Transmission choices continue to be either a six-speed manual transmission or five-speed "Tiptronic" automatic. While the gear choices are the same, the design of the six-speed manual is all new, with thicker shafts and wider gears, along with strong steel gear synchros with carbon-coated first, second and third gear rings that resist wear. These changes are designed to shorten the shifter throws and reduce the effort required to row gears. The Tiptronic continues with minimal changes, though Porsche says it will now hold first gear until 7,200 rpm at wide-open throttle, rather than shifting at 6,900 rpm as in previous years.
Perhaps the most important mechanical feature added to the 2005 911 is the one called Porsche Active Suspension Management (PASM). The system, standard on the Carrera S and optional on Carrera models, is designed to offer 911 operators the choice of "two distinct driving personalities at the touch of a button." By pressing this button, located on the center console, the system switches from "PASM Normal" to "PASM Sport," lowering the car by 0.39 inch and incorporating firmer damper control. Porsche claims the system has cut lap times at the Nurburgring test track by 5 seconds compared to a 911 with the standard suspension.
PASM's continuously variable shock absorbers use multiple sensors to measure everything from steering wheel angle to road surface conditions to body movement. Even when the system is in "Normal" mode, it will modify suspension settings to account for emergency maneuvers, bumpy roads and heavy braking. This system works in conjunction with Porsche Stability Management (PSM), which returns on the 2005 Carrera and Carrera S, but with refinements of its own. New wheel sensors now allow it to react faster when a loss of traction occurs.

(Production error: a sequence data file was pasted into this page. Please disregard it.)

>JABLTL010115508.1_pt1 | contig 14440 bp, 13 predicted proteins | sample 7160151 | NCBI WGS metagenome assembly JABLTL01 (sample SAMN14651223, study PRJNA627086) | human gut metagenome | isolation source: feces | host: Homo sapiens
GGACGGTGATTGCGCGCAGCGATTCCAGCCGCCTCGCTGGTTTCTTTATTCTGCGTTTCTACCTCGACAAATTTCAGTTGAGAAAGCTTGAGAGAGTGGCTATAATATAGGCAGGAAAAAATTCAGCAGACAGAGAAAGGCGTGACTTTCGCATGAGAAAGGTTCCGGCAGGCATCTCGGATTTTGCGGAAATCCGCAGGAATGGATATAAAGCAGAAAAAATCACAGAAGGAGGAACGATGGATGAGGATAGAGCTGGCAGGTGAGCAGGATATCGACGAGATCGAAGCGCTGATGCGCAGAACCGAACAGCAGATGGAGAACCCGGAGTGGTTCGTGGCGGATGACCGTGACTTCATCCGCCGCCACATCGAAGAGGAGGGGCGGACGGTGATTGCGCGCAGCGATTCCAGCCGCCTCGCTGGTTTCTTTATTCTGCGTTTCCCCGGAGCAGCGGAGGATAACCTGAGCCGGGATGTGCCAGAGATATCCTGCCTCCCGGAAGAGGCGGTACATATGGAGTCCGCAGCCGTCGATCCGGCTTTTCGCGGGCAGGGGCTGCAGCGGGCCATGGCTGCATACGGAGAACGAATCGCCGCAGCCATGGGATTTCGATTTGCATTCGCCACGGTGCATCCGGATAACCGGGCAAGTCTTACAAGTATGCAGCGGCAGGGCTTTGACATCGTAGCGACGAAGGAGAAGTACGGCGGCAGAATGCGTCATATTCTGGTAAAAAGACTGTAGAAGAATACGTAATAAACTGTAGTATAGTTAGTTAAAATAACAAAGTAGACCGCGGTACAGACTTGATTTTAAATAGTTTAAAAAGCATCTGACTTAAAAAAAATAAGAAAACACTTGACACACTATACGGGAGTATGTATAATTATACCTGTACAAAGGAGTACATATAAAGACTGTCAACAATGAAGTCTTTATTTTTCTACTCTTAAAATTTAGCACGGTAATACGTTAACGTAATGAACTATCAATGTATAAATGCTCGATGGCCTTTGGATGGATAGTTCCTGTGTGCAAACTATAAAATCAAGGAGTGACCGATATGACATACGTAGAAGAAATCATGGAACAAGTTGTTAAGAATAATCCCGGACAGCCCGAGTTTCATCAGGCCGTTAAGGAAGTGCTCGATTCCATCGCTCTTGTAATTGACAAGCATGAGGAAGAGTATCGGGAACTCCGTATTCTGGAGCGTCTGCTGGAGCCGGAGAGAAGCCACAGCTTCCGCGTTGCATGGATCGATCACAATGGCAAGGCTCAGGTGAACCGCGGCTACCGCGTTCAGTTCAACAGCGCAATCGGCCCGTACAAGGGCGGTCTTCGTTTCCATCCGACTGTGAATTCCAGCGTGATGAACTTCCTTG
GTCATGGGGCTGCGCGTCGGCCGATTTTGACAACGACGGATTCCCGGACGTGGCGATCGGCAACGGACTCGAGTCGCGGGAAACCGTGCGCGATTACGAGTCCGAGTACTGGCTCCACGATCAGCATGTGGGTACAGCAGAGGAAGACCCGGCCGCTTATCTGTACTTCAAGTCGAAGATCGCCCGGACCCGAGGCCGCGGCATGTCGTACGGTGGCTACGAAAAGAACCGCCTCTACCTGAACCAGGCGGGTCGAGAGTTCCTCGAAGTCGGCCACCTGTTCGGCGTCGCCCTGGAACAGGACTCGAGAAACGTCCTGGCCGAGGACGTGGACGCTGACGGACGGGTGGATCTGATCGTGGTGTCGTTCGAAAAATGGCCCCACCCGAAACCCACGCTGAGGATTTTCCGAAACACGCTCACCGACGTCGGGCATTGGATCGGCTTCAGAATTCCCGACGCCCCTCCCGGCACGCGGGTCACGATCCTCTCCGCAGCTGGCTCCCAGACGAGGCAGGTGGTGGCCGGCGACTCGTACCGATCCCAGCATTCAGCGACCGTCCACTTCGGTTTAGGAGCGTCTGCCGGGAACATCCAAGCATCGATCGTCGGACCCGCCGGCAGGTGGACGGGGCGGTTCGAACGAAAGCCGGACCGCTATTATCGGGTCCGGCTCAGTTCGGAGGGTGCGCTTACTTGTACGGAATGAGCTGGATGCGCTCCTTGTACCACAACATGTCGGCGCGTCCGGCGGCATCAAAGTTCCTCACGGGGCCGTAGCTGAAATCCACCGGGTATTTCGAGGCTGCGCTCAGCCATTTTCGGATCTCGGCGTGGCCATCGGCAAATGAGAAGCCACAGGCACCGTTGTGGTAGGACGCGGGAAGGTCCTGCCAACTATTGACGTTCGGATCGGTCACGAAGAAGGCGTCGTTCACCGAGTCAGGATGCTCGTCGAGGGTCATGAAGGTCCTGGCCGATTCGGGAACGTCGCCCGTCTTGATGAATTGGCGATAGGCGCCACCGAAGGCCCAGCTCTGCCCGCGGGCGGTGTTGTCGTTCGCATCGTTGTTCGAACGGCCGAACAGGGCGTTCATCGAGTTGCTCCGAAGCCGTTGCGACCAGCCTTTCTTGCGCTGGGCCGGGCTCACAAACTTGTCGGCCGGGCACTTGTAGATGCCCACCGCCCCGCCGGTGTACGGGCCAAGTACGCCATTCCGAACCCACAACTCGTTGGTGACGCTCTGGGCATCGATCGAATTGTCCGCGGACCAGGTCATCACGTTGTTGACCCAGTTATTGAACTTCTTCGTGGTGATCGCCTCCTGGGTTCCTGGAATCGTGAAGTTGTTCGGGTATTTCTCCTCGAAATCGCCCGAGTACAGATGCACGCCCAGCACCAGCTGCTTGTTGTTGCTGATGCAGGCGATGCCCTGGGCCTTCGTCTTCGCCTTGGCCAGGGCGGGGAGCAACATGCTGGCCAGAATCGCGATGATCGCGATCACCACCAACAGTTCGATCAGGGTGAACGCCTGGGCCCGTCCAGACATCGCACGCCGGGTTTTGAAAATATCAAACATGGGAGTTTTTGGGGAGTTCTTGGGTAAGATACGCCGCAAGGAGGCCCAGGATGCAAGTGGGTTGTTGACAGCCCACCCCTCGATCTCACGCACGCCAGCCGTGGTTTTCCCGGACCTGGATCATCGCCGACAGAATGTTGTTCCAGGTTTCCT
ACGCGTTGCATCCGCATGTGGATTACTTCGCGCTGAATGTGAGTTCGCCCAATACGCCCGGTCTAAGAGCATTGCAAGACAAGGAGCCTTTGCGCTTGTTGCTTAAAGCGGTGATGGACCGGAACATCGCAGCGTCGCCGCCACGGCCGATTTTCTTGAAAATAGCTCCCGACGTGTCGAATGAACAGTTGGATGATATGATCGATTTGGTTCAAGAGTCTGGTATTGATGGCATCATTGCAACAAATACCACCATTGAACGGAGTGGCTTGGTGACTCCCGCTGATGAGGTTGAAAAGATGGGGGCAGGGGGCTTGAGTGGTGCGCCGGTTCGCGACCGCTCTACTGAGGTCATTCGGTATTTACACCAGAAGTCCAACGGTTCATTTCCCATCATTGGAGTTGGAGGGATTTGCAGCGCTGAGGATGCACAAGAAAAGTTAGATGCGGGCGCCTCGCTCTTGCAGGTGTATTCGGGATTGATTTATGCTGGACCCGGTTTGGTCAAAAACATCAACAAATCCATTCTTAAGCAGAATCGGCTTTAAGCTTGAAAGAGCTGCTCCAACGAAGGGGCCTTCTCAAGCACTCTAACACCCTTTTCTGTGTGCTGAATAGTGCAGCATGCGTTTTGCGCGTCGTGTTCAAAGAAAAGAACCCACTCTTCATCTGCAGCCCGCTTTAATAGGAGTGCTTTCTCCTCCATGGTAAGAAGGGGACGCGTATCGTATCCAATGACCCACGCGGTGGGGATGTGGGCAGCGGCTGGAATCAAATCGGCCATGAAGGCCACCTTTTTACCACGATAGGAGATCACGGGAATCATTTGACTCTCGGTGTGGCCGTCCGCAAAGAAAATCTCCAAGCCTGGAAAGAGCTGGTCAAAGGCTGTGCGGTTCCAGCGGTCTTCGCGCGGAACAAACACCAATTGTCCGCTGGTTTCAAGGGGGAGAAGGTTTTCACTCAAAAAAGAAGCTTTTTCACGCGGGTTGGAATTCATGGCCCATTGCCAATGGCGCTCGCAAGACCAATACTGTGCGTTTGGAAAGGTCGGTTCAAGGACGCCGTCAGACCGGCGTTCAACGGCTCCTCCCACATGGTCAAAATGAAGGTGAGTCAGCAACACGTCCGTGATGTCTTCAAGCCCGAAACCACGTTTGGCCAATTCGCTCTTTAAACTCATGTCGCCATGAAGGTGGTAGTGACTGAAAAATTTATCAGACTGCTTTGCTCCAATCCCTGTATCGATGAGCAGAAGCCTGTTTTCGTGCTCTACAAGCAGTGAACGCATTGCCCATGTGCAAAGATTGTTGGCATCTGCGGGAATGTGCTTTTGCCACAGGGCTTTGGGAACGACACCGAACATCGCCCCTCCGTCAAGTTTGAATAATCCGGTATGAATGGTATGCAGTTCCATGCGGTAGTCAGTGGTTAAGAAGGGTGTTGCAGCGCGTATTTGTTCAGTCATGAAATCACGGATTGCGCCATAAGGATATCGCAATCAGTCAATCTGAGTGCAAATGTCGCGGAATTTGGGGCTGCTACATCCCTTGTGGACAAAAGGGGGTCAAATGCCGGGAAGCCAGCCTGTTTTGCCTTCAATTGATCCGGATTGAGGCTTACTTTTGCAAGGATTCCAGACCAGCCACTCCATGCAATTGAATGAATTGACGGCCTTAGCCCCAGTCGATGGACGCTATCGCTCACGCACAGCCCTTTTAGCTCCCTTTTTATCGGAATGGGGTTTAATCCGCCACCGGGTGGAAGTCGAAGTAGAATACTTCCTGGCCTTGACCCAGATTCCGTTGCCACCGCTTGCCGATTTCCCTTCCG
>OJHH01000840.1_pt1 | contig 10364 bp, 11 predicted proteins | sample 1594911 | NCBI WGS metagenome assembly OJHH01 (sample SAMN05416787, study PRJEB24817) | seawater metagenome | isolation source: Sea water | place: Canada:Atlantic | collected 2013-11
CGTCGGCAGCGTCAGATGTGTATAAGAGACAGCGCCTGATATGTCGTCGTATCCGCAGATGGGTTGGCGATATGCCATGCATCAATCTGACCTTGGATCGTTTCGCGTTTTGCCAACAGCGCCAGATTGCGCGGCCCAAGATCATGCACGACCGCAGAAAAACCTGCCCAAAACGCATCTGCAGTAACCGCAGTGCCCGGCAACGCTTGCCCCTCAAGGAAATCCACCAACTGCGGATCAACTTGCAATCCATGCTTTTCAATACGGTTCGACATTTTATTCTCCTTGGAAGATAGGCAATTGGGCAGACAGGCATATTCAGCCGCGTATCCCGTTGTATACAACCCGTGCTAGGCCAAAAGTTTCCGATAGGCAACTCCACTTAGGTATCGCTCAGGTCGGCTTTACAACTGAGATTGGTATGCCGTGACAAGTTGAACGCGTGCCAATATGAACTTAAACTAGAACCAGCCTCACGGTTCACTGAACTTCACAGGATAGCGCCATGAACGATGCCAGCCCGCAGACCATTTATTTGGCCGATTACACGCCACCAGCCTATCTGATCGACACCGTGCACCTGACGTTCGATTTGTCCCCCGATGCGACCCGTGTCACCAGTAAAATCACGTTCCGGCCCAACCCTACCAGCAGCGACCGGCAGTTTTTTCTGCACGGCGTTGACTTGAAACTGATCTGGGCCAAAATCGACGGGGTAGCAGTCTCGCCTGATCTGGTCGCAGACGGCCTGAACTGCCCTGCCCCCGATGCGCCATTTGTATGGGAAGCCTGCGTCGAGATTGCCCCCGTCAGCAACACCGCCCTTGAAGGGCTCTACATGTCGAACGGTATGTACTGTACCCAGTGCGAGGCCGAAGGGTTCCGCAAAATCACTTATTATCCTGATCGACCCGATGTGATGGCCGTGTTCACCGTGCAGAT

Both the exterior and the mechanical changes are subtle, but an all-new interior is what vaults the 2005 model ahead of previous versions. We've long considered the car's cabin its Achilles' heel, but we'll have to find a new area to harp on with the 997. First, the basic materials are improved with softer leather and a classic dash design that is more compact than in recent models. The steering wheel is lighter, offers tilt and telescoping adjustments and can be ordered with multifunction controls to operate the audio, navigation and telephone systems. The front seats have received a much appreciated upgrade with wider seat bottoms and seat backs, higher side bolsters and a lightweight design. Buyers can also opt for sport seats that offer more lateral bolstering, as well as adaptive sport seats with full power adjustments.